Only Rent a Car When Needed…
It rarely makes sense to drive around big cities so plan to do your sightseeing on foot or with the help of public transportation. Many places have trains and buses that connect cities and towns. Check for subway ride cards that last for a set number of days and let you take an unlimited number of rides during that time.
Activities and Tours Don’t Have to Break the Bank.
Free is always good, right? So, take advantage of free tours, activities, and events when you travel.
- Most cities have free walking tours where just a tip is appreciated at the end.
- The Global Greeter Network has people around the globe excited to show you their town or city.
- Museums often have free days and times during a given week or month.
- Check local tourism websites before you travel for information on free events like concerts or theater in the park.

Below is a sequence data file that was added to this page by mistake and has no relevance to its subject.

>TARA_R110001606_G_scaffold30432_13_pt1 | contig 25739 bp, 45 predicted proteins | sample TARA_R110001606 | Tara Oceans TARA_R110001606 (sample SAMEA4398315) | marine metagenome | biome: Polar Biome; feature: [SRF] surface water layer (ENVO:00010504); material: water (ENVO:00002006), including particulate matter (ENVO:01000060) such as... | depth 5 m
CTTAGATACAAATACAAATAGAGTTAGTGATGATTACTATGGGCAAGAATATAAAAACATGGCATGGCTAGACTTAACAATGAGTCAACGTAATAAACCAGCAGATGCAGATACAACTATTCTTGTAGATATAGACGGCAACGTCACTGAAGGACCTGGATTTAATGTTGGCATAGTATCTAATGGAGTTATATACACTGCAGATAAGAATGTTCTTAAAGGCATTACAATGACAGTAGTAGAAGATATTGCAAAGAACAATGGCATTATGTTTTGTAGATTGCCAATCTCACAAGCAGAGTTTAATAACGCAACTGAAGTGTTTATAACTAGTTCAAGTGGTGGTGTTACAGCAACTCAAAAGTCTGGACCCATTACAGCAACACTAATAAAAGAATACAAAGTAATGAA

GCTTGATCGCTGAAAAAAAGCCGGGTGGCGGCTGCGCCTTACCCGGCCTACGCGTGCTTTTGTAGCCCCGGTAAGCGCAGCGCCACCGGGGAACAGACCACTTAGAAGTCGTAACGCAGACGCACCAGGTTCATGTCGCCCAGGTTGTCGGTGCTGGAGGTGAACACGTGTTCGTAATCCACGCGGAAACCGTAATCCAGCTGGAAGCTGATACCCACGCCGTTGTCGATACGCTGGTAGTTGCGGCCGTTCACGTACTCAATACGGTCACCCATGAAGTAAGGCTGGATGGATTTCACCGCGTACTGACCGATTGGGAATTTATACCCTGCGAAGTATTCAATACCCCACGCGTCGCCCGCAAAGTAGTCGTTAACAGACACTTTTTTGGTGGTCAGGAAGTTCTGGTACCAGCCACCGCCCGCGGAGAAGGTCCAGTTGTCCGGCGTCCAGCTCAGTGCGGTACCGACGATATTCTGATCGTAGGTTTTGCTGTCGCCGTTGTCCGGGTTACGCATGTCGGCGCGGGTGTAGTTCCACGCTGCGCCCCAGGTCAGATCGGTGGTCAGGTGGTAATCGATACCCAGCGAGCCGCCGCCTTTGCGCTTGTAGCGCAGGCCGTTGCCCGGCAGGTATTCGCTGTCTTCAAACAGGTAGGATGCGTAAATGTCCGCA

Of course, not everything is free, especially admission tickets to popular places. But in most places, preparation and research can make all the difference to your bottom line. After all, the travel industry is banking on your lack of knowledge about a new place and/or the belief that more expensive must equal a better vacation.
Attraction and tour representatives will try to sell you tickets for tourist attractions like the Statue of Liberty or the Tower of London. The same scene plays out in cities around the world and it’s easy to feel pressured if you haven’t done your homework.
Before you travel, look at Groupon for your destination to check for local deals on sights and activities.
If you plan to do a lot of sightseeing, don’t buy separate tickets for each place. Bundle these costs with a city sightseeing card instead. Not only do you get entry to many popular sights, they often come with other discounts and skip-the-line privileges.